12 April 2012

from Lawrence, Sunday PhiloMadrid meeting: Does multiculturalism work?

Dear friends,
I hope you had a good Easter holiday.
Quite by chance this Sunday we are discussing: Does multiculturalism work?
We are also lucky that Edwin wrote us a few comments on the subject. In the meantime I apologise for
writing a few disjointed paragraphs on the theme; I just ran out of time.
In the meantime don't forget the regular messages from friends at the end of the email.
My tuppenth for what it's worth.
Does multiculturalism work? It can do but it depends on all sides being willing to accommodate the
main parts of the others cultures and not pushing too hard at the boundaries of the others practices
and belief.
The college I went to in Central London had probably more than 20 Nationalities and all got on very
well, maybe it was the sheer mix of nationalities that helped but it was during the Biafra war and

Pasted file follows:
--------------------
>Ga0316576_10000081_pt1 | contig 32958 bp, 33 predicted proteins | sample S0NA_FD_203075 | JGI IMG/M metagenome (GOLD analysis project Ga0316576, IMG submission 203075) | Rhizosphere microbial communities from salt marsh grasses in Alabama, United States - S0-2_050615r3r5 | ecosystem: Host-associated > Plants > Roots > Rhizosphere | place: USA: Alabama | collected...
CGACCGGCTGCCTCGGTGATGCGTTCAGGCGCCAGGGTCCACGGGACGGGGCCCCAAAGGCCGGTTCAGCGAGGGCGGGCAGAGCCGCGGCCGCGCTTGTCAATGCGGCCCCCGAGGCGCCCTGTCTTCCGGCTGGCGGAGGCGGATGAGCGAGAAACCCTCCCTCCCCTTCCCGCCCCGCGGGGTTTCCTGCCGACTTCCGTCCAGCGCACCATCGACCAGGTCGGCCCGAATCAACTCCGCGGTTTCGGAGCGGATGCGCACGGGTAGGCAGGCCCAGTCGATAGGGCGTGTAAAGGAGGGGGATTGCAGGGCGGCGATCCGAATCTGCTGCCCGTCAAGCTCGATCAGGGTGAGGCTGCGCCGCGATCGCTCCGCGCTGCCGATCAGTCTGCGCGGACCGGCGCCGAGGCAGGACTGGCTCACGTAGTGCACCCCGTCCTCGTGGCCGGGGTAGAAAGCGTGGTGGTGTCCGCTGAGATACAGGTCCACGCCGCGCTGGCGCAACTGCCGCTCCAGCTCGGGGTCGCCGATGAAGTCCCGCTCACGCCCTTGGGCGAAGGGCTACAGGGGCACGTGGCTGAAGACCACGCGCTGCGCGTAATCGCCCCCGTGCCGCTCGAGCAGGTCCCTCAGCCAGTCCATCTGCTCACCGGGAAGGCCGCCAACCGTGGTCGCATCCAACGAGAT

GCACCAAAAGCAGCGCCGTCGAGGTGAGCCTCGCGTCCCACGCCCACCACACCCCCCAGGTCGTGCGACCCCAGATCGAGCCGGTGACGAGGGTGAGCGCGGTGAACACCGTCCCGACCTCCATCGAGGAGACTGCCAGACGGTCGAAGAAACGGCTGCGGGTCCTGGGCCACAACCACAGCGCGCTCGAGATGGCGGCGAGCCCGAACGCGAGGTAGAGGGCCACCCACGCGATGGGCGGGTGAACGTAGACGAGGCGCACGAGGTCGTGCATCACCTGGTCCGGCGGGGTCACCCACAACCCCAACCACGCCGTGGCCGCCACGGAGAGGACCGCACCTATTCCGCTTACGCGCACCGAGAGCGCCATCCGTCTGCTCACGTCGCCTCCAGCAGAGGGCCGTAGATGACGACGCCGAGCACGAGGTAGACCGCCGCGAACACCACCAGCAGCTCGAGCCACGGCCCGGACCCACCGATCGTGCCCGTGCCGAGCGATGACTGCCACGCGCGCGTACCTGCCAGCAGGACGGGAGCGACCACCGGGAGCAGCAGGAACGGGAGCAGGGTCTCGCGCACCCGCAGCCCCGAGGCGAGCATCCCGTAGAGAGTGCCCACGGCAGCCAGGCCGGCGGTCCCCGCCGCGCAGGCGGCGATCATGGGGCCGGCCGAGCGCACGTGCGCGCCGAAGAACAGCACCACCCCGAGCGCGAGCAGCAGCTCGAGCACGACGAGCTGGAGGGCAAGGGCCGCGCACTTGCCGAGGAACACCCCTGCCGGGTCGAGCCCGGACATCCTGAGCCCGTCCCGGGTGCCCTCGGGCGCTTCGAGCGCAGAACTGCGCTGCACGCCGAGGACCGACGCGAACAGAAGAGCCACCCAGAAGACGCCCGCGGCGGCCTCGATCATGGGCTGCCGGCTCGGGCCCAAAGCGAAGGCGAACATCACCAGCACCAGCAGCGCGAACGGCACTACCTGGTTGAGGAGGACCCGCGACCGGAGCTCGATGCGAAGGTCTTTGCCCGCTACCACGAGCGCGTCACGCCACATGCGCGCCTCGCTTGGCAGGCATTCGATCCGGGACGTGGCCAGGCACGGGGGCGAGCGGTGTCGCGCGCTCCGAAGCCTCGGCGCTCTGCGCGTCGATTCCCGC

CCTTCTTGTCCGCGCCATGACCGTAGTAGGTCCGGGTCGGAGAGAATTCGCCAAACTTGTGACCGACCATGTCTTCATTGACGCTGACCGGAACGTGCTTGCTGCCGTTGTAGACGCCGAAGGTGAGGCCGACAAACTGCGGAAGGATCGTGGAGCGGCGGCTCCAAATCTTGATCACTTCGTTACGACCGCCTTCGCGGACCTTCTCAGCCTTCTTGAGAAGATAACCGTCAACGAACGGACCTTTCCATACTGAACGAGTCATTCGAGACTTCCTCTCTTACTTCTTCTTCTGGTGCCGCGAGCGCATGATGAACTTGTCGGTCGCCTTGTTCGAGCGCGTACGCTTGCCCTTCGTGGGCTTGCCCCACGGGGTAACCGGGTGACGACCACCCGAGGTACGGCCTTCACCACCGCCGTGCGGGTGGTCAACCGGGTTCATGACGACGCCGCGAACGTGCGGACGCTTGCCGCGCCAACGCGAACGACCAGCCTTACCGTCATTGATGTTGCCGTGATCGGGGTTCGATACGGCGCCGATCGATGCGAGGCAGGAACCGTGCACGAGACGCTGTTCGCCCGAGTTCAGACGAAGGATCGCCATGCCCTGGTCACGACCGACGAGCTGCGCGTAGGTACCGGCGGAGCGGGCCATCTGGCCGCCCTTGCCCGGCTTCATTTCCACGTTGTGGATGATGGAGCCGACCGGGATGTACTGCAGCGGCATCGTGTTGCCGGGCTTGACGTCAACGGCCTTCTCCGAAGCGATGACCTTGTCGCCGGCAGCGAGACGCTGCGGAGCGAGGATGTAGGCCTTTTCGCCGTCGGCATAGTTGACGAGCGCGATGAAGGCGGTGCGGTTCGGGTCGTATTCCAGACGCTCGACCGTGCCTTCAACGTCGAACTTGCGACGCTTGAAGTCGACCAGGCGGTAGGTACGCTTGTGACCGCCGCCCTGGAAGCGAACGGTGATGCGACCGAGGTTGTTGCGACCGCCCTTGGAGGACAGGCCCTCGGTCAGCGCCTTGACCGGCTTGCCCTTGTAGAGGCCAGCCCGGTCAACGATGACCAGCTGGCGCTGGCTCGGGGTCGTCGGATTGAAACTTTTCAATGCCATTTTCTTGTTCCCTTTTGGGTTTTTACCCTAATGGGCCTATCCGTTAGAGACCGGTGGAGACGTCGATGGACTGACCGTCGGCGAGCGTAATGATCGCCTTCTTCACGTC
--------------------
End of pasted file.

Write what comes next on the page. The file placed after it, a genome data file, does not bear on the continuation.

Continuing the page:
Ibo and Yoruba students were still friends as were Turkish and Greek Cypriots. Maybe growing up in
London I have a different view of those from other cultures than those who are raised in a
"monoculture" (does that only apply to plants?).
As said it depends on all parties agreeing to come together, it is not possible if the "outsiders"
refuse to move from their own culture and keep to the ghetto. A friend's Spanish cousin was dating a
Gitano but it fell apart because his family put pressure on him to keep to his own kind.
May be one of the most telling indicators of a community mentality and expectation is that in the UK
some 53% of minority communities marry outside there own communities where as in the US only 4% of